At long last, the controversial "fiduciary rule" for retirement accounts has been approved, with some modifications, by the Department of Labor (DOL).
The fiduciary rule drew a firestorm of criticism when it was first proposed in 2015. After lengthy hearings and thousands of comment letters from the public, the DOL went back to the drawing board. The final rule that has emerged takes into account some concerns that were raised, but keeps the basic framework intact.
Under the final rule, firms providing investment advice pertaining to retirement plans and IRAs must put their clients' "best interest" before their own. Essentially, financial advisors can't receive compensation without qualifying under the Best Interest Contract Exemption (BICE). Otherwise, their actions may constitute "prohibited transactions."
The new final rule clarifies the rules for the BICE by establishing a contractual fiduciary duty between investors and financial advisors. To qualify under the BICE, fiduciary standards of conduct must be acknowledged in a written contract.
In that contract, advisors must state that the advice they offer is based on a client's particular needs. This includes recommendations relating to a retirement plan, a plan participant or beneficiary, a plan fiduciary, or an IRA owner in exchange for fees or other compensation—for buying, holding, selling, or exchanging investments. It also covers advice on rollovers, transfers, and distributions from plans and IRAs. The fiduciary standards also cover disclosures on reasonable compensation, costs of providing advice to clients, and conflicts of interests.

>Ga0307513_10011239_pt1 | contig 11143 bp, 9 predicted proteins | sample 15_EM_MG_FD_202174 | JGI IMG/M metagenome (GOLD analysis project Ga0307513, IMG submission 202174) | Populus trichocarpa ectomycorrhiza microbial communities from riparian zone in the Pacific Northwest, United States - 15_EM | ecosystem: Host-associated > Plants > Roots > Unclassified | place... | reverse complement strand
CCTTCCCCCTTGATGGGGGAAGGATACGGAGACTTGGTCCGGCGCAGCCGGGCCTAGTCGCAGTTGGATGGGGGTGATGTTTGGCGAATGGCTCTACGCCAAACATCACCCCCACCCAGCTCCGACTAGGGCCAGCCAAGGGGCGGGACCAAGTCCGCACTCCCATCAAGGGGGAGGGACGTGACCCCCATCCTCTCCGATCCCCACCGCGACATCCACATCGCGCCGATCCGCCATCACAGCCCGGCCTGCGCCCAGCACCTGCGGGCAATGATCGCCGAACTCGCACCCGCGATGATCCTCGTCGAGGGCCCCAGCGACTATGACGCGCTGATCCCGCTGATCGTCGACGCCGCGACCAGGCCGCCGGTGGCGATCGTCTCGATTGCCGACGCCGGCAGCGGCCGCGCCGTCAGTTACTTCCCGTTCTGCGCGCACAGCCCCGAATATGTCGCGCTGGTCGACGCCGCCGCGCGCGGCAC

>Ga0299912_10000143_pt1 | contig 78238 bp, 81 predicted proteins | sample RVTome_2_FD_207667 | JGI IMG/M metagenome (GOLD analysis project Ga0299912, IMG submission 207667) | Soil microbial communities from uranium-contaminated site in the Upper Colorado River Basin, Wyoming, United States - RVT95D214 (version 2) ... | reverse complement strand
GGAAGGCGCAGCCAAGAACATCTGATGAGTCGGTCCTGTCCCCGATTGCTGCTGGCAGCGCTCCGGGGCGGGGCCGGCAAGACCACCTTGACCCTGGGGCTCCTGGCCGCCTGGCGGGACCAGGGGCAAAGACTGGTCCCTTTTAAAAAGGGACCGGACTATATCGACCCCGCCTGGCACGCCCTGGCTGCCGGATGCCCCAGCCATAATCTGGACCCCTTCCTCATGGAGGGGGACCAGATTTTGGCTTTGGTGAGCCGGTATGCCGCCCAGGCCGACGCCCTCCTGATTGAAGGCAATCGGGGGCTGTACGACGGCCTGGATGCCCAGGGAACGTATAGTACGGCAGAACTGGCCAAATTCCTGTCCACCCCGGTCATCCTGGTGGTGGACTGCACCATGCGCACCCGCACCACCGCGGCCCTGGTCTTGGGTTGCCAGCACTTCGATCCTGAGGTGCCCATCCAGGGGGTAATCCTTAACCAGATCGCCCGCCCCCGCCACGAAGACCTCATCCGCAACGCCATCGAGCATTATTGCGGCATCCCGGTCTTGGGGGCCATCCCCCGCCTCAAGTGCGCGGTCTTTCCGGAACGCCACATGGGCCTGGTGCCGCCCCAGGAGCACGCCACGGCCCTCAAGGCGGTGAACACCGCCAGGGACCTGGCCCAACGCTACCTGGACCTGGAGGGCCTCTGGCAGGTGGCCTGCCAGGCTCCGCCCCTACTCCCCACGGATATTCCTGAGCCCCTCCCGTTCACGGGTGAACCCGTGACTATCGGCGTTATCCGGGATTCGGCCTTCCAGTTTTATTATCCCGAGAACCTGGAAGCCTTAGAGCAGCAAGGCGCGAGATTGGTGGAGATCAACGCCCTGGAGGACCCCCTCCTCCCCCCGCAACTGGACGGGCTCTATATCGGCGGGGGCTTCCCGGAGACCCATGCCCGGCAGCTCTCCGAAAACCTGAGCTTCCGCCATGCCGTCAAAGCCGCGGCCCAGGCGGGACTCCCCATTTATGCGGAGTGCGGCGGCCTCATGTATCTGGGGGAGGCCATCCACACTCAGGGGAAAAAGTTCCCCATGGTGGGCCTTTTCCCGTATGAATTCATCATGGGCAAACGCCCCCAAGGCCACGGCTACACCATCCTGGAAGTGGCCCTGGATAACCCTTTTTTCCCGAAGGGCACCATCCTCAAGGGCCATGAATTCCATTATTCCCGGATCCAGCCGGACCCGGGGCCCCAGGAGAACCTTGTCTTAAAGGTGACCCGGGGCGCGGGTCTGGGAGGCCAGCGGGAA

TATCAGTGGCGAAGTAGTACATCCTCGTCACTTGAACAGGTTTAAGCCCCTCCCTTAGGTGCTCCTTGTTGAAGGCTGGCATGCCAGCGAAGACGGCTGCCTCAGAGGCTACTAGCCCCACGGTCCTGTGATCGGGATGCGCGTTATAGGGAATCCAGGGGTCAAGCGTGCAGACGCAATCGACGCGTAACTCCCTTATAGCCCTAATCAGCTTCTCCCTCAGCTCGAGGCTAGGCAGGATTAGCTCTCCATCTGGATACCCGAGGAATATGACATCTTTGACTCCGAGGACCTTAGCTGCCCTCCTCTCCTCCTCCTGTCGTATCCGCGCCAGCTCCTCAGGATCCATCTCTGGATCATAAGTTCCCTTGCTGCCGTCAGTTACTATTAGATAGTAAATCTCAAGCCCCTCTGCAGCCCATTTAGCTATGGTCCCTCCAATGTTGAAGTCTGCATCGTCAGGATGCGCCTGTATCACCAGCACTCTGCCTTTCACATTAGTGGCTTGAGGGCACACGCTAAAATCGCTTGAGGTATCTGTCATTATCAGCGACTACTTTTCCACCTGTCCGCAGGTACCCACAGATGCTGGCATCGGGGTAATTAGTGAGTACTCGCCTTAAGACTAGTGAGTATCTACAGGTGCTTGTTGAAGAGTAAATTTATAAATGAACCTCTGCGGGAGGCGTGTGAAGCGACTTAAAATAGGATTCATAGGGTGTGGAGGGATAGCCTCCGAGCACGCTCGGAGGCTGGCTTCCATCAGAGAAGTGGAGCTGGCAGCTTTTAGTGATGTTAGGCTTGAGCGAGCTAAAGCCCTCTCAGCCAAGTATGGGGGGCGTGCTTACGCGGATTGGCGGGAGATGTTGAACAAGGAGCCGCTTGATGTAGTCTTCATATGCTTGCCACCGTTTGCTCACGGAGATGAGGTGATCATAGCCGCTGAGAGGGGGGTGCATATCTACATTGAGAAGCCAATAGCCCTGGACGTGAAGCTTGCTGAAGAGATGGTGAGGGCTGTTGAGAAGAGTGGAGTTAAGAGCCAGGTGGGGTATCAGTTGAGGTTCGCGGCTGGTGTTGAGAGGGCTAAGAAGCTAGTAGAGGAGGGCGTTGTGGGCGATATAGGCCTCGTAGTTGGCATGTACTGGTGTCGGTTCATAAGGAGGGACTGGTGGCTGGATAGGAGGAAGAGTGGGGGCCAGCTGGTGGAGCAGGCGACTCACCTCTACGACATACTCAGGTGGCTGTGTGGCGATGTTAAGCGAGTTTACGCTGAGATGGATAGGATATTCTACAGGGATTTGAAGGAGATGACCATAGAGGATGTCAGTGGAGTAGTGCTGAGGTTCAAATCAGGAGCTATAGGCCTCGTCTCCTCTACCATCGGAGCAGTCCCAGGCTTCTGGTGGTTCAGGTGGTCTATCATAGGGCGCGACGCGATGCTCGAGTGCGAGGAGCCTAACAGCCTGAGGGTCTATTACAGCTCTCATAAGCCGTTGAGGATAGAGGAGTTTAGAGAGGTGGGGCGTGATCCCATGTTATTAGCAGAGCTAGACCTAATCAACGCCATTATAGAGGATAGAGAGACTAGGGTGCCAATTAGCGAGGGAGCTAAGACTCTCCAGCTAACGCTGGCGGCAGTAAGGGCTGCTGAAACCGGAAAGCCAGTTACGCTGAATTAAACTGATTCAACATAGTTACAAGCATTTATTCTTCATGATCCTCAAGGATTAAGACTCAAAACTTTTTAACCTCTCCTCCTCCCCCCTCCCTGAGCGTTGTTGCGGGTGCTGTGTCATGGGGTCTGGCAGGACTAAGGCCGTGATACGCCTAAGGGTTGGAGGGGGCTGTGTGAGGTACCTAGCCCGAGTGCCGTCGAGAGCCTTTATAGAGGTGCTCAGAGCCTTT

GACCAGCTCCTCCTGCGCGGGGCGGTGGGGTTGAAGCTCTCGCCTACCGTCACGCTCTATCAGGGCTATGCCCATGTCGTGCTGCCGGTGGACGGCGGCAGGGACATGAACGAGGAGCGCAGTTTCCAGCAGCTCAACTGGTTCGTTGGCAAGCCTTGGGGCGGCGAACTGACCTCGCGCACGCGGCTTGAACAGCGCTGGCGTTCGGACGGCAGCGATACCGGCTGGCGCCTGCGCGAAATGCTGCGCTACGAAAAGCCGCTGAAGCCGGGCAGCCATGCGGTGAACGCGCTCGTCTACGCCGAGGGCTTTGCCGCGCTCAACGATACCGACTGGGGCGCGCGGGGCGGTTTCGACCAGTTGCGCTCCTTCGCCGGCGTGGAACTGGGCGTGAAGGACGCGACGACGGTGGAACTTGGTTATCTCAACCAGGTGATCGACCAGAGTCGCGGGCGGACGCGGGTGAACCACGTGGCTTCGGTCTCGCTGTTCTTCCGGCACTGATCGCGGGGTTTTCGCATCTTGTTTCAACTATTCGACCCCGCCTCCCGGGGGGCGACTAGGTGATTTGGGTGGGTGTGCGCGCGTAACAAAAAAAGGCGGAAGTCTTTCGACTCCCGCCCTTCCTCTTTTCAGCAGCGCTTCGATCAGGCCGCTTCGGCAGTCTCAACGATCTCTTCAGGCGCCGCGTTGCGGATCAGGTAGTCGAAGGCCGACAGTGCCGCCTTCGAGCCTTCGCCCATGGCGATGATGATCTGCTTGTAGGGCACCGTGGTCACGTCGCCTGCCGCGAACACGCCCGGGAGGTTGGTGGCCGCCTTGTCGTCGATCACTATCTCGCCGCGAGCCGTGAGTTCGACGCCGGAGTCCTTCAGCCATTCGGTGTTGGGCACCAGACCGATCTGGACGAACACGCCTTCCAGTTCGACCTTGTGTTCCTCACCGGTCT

The final rule also establishes what is not advice for these purposes. General communications such as financial newsletters, marketing materials, and educational materials don't count.
A main difference between the final rule and the earlier proposed version is that additional financial products, including variable annuities and private placements, are now included under the BICE. The final rule also eliminates a requirement for financial advisors to give clients an annual transaction disclosure on costs. Another key change wipes out the need for advisors to provide regular projections of fees over one, five, and 10 years.
Finally, the process of implementing the BICE is streamlined. Now a contract can be completed when a client opens an account.
For most advisors and clients, the final rule takes effect on April 10, 2017, although in some cases the effective date will be January 1, 2018. More details will be forthcoming.